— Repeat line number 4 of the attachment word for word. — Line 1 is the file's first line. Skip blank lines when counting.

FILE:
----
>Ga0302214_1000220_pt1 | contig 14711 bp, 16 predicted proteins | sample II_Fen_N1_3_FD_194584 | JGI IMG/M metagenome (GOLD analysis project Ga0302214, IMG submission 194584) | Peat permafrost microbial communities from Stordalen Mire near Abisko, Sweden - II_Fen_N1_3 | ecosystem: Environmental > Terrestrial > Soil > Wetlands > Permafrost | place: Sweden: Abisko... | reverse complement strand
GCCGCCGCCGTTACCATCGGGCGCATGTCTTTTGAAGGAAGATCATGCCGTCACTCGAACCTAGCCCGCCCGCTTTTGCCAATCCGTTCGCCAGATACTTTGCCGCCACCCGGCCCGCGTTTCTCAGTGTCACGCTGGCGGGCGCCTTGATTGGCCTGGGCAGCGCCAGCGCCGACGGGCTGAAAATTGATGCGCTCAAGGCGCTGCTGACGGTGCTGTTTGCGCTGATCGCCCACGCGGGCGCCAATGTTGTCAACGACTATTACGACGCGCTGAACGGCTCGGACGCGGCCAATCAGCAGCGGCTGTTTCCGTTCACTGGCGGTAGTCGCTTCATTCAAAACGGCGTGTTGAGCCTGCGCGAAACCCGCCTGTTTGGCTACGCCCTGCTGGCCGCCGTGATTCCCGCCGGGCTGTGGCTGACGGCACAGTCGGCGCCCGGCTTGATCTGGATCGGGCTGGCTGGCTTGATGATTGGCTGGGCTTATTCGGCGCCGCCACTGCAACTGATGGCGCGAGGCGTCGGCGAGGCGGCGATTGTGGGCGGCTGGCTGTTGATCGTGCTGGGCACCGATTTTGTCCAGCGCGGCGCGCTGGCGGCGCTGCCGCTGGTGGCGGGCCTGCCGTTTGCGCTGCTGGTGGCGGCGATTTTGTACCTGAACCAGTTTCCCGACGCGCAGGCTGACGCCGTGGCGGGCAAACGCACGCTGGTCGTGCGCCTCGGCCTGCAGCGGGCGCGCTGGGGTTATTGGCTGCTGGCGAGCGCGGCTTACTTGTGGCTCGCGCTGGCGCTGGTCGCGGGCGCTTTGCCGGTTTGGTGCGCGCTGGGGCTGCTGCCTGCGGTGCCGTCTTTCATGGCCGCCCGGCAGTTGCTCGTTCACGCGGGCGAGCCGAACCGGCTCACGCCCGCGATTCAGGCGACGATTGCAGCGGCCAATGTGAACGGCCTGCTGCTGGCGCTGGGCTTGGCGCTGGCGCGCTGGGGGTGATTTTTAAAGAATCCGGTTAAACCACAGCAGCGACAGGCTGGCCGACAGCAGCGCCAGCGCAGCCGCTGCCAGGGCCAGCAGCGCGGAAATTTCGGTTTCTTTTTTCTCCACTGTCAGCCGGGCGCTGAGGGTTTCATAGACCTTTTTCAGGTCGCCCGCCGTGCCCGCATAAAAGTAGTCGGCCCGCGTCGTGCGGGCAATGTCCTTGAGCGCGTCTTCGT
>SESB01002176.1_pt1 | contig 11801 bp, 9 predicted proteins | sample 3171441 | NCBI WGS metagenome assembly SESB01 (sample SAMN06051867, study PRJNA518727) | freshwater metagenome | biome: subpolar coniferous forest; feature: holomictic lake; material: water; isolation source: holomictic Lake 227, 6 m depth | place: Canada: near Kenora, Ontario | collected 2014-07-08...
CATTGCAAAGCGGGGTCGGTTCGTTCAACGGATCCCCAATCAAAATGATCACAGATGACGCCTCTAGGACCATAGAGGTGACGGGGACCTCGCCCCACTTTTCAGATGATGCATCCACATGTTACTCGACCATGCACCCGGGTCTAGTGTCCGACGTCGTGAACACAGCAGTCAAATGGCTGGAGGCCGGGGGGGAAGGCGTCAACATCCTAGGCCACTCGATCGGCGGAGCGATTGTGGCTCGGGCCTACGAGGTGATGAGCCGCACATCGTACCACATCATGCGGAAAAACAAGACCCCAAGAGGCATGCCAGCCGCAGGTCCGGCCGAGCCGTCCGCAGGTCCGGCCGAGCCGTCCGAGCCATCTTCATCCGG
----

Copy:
CATTGCAAAGCGGGGTCGGTTCGTTCAACGGATCCCCAATCAAAATGATCACAGATGACGCCTCTAGGACCATAGAGGTGACGGGGACCTCGCCCCACTTTTCAGATGATGCATCCACATGTTACTCGACCATGCACCCGGGTCTAGTGTCCGACGTCGTGAACACAGCAGTCAAATGGCTGGAGGCCGGGGGGGAAGGCGTCAACATCCTAGGCCACTCGATCGGCGGAGCGATTGTGGCTCGGGCCTACGAGGTGATGAGCCGCACATCGTACCACATCATGCGGAAAAACAAGACCCCAAGAGGCATGCCAGCCGCAGGTCCGGCCGAGCCGTCCGCAGGTCCGGCCGAGCCGTCCGAGCCATCTTCATCCGG